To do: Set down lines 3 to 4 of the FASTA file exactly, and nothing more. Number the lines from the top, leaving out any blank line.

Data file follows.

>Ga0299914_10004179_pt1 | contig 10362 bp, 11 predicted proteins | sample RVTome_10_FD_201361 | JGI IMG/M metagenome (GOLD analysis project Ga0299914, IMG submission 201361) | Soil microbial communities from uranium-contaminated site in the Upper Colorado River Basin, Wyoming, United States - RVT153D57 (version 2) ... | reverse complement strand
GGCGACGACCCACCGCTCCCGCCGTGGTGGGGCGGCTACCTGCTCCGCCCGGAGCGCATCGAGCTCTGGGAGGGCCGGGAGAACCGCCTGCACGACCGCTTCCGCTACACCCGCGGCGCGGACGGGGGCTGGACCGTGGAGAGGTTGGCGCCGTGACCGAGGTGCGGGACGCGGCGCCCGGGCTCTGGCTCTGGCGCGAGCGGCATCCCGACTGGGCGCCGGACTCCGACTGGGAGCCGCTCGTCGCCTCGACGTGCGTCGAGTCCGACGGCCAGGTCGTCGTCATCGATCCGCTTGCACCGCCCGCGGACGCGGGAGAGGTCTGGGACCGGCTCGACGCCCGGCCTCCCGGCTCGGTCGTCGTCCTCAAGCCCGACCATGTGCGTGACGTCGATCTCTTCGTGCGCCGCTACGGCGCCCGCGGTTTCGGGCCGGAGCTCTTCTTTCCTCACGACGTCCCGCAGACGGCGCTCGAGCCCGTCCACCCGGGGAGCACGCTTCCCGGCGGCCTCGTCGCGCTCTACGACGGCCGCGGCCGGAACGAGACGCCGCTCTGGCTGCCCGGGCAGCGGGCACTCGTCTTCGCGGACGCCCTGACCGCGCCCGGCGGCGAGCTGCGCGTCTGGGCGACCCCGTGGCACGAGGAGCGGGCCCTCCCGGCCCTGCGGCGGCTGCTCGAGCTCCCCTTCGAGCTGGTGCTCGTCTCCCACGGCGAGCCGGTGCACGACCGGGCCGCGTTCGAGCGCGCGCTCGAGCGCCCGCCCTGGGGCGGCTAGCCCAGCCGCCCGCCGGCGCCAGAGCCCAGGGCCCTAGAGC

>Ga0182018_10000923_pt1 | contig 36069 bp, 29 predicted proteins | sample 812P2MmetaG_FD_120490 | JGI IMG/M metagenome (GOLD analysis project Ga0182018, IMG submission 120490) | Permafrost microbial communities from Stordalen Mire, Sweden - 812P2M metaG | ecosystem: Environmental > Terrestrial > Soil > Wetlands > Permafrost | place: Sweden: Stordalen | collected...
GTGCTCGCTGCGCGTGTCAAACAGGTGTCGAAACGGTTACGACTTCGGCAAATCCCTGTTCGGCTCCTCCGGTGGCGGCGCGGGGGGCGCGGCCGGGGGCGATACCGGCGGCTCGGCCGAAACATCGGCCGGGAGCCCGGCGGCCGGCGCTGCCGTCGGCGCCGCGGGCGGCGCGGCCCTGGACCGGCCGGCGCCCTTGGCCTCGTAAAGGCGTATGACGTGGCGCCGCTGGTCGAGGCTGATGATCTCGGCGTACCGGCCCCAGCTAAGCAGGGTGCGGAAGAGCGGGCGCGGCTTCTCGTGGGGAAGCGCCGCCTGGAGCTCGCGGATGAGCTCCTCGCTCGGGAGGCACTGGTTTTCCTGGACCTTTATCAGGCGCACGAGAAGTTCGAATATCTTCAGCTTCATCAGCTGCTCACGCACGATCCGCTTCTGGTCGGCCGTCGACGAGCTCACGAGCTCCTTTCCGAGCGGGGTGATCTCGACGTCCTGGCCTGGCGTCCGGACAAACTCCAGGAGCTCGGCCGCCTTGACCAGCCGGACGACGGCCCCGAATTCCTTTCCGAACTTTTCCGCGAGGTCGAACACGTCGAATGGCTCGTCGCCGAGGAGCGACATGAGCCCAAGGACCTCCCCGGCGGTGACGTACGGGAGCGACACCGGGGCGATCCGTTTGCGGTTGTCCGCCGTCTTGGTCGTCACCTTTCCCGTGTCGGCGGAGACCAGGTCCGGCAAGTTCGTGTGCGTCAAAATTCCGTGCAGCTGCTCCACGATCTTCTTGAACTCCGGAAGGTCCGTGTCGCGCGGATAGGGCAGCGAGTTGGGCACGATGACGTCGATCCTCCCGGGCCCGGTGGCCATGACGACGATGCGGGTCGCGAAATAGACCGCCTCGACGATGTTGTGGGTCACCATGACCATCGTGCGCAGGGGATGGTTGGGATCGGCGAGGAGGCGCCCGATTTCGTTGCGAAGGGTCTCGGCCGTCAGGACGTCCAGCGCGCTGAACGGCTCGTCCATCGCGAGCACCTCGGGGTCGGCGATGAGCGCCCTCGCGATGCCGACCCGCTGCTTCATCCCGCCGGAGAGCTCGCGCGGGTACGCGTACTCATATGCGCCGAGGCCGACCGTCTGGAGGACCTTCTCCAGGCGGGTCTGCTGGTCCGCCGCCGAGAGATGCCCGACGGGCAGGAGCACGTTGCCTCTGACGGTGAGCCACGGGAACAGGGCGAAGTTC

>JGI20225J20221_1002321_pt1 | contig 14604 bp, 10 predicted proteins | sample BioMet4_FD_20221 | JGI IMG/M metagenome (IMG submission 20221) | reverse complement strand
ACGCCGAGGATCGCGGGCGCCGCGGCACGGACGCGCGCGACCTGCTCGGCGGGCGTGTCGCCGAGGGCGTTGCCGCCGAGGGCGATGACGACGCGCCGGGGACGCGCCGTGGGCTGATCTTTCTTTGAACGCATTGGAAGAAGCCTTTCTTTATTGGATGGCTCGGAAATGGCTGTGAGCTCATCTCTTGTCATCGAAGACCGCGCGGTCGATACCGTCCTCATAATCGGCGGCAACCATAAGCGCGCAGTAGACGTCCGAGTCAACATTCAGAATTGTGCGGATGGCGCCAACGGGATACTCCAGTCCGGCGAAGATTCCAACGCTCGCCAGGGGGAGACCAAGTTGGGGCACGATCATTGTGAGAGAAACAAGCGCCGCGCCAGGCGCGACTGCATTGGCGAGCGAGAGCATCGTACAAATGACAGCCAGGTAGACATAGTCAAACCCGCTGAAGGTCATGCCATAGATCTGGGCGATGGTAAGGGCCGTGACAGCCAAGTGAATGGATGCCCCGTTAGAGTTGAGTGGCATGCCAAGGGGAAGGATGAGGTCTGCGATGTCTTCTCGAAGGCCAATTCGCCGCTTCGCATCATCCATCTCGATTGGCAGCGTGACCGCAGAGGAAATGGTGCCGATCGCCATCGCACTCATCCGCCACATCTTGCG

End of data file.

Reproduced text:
>Ga0182018_10000923_pt1 | contig 36069 bp, 29 predicted proteins | sample 812P2MmetaG_FD_120490 | JGI IMG/M metagenome (GOLD analysis project Ga0182018, IMG submission 120490) | Permafrost microbial communities from Stordalen Mire, Sweden - 812P2M metaG | ecosystem: Environmental > Terrestrial > Soil > Wetlands > Permafrost | place: Sweden: Stordalen | collected...
GTGCTCGCTGCGCGTGTCAAACAGGTGTCGAAACGGTTACGACTTCGGCAAATCCCTGTTCGGCTCCTCCGGTGGCGGCGCGGGGGGCGCGGCCGGGGGCGATACCGGCGGCTCGGCCGAAACATCGGCCGGGAGCCCGGCGGCCGGCGCTGCCGTCGGCGCCGCGGGCGGCGCGGCCCTGGACCGGCCGGCGCCCTTGGCCTCGTAAAGGCGTATGACGTGGCGCCGCTGGTCGAGGCTGATGATCTCGGCGTACCGGCCCCAGCTAAGCAGGGTGCGGAAGAGCGGGCGCGGCTTCTCGTGGGGAAGCGCCGCCTGGAGCTCGCGGATGAGCTCCTCGCTCGGGAGGCACTGGTTTTCCTGGACCTTTATCAGGCGCACGAGAAGTTCGAATATCTTCAGCTTCATCAGCTGCTCACGCACGATCCGCTTCTGGTCGGCCGTCGACGAGCTCACGAGCTCCTTTCCGAGCGGGGTGATCTCGACGTCCTGGCCTGGCGTCCGGACAAACTCCAGGAGCTCGGCCGCCTTGACCAGCCGGACGACGGCCCCGAATTCCTTTCCGAACTTTTCCGCGAGGTCGAACACGTCGAATGGCTCGTCGCCGAGGAGCGACATGAGCCCAAGGACCTCCCCGGCGGTGACGTACGGGAGCGACACCGGGGCGATCCGTTTGCGGTTGTCCGCCGTCTTGGTCGTCACCTTTCCCGTGTCGGCGGAGACCAGGTCCGGCAAGTTCGTGTGCGTCAAAATTCCGTGCAGCTGCTCCACGATCTTCTTGAACTCCGGAAGGTCCGTGTCGCGCGGATAGGGCAGCGAGTTGGGCACGATGACGTCGATCCTCCCGGGCCCGGTGGCCATGACGACGATGCGGGTCGCGAAATAGACCGCCTCGACGATGTTGTGGGTCACCATGACCATCGTGCGCAGGGGATGGTTGGGATCGGCGAGGAGGCGCCCGATTTCGTTGCGAAGGGTCTCGGCCGTCAGGACGTCCAGCGCGCTGAACGGCTCGTCCATCGCGAGCACCTCGGGGTCGGCGATGAGCGCCCTCGCGATGCCGACCCGCTGCTTCATCCCGCCGGAGAGCTCGCGCGGGTACGCGTACTCATATGCGCCGAGGCCGACCGTCTGGAGGACCTTCTCCAGGCGGGTCTGCTGGTCCGCCGCCGAGAGATGCCCGACGGGCAGGAGCACGTTGCCTCTGACGGTGAGCCACGGGAACAGGGCGAAGTTC